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Cardinal crushed

Stanford's Kayla Pedersen, right, and JJ Hones (10) sit in the locker room after Stanford lost to Tennessee 64-48 in the championship game at the Final Four in the NCAA women's basketball tournament Tuesday, April 8, 2008, in Tampa, Fla.
Stanford's Kayla Pedersen, right, and JJ Hones (10) sit in the locker room after Stanford lost to Tennessee 64-48 in the championship game at the Final Four in the NCAA women's basketball tournament Tuesday, April 8, 2008, in Tampa, Fla. AP

TAMPA, Fla. -- Candice Wiggins tossed up an airball from the top of the 3-point arc early and Tennessee's swarming defense never let the star senior find any sort of groove.

With its emotional leader out of sync, so went Stanford.

The Cardinal's bid for an NCAA championship ended Tuesday night with a sloppy 64-48 loss to repeat winner Tennessee, the college finale of a spectacular career for Wiggins.

Wiggins finished with 14 points on 6-for-16 shooting, four rebounds and four steals, one night before she will be a high selection in the WNBA draft. Stanford couldn't make it two wins this season over the gutsy Lady Vols after an overtime victory back home at Maples Pavilion in December.

"We were more composed with the pressure," Wiggins said of the first matchup. "We didn't allow it to get to us. Today, for whatever reason, there were a lot of turnovers, turnovers that would never happen -- missed passes, miscues. The whole course of the year, no team's really pressed us or pressured us.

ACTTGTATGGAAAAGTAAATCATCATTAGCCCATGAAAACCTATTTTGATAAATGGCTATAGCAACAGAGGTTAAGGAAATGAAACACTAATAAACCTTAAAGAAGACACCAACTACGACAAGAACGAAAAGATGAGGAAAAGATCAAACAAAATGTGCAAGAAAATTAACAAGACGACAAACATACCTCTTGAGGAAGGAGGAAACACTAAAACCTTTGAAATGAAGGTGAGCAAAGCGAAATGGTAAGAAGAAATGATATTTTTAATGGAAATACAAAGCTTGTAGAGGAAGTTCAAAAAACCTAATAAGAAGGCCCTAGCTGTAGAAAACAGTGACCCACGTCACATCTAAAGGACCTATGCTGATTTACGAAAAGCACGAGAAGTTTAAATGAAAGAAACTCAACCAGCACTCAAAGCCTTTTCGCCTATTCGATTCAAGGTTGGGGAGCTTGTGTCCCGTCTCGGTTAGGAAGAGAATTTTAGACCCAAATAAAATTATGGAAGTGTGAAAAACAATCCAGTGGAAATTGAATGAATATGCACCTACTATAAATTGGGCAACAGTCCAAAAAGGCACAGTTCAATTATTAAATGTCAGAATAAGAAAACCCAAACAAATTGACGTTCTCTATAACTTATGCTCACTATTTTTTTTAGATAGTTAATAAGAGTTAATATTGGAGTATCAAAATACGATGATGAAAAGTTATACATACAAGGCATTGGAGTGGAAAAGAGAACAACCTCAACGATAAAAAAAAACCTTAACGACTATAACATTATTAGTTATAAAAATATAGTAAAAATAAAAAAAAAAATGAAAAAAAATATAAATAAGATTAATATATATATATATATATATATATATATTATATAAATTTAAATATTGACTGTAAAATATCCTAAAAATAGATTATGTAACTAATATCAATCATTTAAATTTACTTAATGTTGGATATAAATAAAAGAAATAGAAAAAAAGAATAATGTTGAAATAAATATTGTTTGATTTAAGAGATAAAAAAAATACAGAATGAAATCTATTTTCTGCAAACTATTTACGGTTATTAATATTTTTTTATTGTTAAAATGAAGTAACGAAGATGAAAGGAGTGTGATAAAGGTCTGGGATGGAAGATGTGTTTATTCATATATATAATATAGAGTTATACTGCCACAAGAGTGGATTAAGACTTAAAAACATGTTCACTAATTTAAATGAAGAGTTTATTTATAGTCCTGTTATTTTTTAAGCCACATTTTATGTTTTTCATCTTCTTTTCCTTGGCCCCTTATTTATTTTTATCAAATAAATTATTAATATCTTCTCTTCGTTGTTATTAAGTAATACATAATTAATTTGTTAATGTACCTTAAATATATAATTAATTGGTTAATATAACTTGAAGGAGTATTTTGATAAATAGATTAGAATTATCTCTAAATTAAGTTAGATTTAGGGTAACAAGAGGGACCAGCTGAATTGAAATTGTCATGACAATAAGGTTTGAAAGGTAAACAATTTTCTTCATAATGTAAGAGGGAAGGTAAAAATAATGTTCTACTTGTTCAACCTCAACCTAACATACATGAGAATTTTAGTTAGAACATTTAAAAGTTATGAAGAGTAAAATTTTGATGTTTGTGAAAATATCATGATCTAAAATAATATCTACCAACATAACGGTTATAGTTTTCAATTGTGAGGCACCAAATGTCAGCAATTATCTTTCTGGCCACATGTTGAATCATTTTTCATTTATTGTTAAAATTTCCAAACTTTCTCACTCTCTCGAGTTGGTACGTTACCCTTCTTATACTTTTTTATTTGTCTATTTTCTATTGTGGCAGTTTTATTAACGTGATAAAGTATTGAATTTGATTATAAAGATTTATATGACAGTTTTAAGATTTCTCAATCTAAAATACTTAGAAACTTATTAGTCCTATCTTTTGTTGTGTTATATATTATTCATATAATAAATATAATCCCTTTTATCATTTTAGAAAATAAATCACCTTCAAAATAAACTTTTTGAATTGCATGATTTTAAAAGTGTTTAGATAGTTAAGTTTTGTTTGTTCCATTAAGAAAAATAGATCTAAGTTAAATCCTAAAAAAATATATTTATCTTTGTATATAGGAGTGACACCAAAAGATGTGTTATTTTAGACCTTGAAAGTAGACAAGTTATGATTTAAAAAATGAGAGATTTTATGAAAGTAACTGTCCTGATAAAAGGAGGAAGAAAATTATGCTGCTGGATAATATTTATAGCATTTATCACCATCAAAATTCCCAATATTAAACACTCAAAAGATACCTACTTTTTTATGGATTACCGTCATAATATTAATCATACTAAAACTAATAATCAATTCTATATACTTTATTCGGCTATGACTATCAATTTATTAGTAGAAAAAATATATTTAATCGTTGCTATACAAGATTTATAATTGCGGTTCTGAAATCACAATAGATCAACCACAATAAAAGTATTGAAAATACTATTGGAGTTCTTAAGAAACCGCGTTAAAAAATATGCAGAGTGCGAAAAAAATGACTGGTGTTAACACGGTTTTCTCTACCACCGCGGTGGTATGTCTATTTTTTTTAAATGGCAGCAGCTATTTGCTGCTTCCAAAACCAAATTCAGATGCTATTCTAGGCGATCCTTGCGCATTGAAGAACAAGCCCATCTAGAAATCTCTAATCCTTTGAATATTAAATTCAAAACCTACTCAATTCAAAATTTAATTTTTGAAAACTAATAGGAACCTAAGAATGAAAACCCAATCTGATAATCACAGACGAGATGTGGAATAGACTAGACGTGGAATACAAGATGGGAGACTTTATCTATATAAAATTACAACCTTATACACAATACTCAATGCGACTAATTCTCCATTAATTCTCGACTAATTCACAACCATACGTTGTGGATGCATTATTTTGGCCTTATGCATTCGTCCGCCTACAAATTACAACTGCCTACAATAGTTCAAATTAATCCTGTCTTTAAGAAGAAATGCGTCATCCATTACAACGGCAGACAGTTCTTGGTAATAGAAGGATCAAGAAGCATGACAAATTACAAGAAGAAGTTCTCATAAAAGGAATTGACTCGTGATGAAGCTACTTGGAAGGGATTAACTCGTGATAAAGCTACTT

"That was their game plan to really be tight and aggressive on us. When we haven't seen it in I don't know how many games, you're not used to it. The pace of the game was different. We weren't able to establish a rhythm."

Tennesse star Candace Parker scored 17 points and grabbed nine rebounds as the Lady Vols captured their eighth NCAA women's basketball title and became the first repeat champs since Connecticut won three in a row from 2002-04.

"No. 8, it's all about this team," Vols coach Pat Summitt said. "I've been very blessed with this team, these people I have around me."

Stanford (35-4), a No. 2 seed, had its nation's-best winning streak snapped at 23 games. Coach Tara VanDerveer went to her bench with 1:13 remaining and Wiggins exited for the last time. After the final buzzer, Wiggins embraced the only other Stanford senior, Cissy Pierce.

The emotion of it all will likely hit VanDerveer today, as is typically the case for the 22nd-year Cardinal coach. She has been in denial about Wiggins' departure for months, repeatedly saying she won't let the beloved All-American guard graduate and say goodbye.

All Wiggins asked of herself was to leave everything she had on the court in her last game, so she could at least walk away proud of her performance and her teammates.

"I don't think it has set in yet," Wiggins said, crying. "I told the guys in the locker room I couldn't be any prouder of them.

"I wouldn't want to be on any other team in the country. It happens that we ended our season with a loss, and that hurts."

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